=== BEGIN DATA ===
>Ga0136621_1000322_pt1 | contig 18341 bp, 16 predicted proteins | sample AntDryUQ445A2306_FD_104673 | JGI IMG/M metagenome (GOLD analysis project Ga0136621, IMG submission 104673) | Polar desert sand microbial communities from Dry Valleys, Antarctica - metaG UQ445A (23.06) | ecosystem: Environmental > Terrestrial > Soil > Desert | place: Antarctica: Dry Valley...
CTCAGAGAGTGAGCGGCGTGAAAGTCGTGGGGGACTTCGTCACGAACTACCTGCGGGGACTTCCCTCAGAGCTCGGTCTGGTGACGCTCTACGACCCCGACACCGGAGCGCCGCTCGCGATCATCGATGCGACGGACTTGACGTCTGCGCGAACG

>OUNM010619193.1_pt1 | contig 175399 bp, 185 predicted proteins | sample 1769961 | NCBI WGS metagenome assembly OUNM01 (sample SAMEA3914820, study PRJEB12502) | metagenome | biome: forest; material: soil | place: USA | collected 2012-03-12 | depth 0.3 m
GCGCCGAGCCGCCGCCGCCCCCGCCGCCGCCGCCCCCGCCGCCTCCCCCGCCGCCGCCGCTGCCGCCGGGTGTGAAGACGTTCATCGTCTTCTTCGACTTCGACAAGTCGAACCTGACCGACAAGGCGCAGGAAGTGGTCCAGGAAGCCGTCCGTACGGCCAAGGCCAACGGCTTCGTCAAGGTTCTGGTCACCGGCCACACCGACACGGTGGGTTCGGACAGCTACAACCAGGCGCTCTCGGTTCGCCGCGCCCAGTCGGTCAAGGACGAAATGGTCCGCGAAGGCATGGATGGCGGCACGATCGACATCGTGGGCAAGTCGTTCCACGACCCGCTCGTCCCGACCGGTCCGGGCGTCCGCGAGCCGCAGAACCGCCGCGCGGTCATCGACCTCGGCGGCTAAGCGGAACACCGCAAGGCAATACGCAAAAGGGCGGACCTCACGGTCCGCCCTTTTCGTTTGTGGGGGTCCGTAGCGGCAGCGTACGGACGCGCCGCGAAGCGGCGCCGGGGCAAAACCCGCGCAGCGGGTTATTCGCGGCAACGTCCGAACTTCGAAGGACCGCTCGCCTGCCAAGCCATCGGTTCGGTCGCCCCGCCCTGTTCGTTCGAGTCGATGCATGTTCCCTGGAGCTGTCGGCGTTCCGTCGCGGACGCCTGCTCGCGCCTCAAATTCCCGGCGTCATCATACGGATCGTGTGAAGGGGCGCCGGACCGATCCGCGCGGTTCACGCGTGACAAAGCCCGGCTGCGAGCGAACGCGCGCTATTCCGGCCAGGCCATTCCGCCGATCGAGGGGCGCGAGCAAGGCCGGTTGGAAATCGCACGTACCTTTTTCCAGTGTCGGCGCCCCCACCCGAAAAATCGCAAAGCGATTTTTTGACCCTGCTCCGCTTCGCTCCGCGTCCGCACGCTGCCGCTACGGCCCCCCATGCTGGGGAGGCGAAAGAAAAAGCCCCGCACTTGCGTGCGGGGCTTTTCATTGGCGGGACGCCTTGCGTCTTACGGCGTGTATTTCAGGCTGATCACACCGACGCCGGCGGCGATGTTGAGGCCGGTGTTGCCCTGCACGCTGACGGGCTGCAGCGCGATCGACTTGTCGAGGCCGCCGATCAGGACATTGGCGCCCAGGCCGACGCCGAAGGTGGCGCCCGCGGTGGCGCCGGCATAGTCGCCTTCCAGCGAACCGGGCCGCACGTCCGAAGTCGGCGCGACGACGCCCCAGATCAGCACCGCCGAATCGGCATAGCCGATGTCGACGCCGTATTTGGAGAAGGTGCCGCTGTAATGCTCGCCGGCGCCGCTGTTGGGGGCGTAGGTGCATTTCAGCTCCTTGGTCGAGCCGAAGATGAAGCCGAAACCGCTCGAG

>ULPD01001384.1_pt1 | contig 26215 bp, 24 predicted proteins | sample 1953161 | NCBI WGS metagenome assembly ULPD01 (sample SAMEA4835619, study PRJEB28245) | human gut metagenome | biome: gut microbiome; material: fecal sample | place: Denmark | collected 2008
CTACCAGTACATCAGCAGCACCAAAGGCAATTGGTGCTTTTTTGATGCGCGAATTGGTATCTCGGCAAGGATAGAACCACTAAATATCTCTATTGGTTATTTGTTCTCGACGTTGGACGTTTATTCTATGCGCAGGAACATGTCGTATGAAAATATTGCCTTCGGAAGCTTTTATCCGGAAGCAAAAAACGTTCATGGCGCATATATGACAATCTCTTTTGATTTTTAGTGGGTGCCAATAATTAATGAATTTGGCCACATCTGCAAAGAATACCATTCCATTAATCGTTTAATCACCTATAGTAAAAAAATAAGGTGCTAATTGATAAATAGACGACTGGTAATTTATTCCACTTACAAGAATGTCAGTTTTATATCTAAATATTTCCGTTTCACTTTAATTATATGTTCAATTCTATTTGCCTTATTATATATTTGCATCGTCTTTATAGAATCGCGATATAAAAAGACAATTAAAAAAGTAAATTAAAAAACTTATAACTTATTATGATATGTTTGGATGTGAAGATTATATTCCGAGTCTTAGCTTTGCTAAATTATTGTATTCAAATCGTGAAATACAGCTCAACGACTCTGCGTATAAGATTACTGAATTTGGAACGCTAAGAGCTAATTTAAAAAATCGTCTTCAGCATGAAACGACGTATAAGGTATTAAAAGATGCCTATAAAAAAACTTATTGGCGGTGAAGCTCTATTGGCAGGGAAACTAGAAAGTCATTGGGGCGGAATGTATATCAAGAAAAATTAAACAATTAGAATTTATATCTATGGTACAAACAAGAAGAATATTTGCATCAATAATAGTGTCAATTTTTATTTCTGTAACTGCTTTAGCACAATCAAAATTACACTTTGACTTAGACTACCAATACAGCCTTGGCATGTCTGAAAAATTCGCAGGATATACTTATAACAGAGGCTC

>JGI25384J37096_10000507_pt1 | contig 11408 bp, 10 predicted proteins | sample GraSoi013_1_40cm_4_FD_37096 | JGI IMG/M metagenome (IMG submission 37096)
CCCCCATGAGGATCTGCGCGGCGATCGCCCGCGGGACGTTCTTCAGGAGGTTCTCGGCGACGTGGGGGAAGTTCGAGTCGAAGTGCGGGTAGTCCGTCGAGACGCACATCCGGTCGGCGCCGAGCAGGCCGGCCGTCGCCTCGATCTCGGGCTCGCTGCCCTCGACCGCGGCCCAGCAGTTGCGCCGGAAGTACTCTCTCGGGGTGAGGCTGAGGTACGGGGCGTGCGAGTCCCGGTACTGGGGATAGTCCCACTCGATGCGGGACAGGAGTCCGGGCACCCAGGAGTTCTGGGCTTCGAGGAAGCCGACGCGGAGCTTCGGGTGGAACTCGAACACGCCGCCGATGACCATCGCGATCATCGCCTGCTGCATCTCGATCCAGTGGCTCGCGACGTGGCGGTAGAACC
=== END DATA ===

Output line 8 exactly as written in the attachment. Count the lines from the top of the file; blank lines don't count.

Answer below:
CCCCCATGAGGATCTGCGCGGCGATCGCCCGCGGGACGTTCTTCAGGAGGTTCTCGGCGACGTGGGGGAAGTTCGAGTCGAAGTGCGGGTAGTCCGTCGAGACGCACATCCGGTCGGCGCCGAGCAGGCCGGCCGTCGCCTCGATCTCGGGCTCGCTGCCCTCGACCGCGGCCCAGCAGTTGCGCCGGAAGTACTCTCTCGGGGTGAGGCTGAGGTACGGGGCGTGCGAGTCCCGGTACTGGGGATAGTCCCACTCGATGCGGGACAGGAGTCCGGGCACCCAGGAGTTCTGGGCTTCGAGGAAGCCGACGCGGAGCTTCGGGTGGAACTCGAACACGCCGCCGATGACCATCGCGATCATCGCCTGCTGCATCTCGATCCAGTGGCTCGCGACGTGGCGGTAGAACC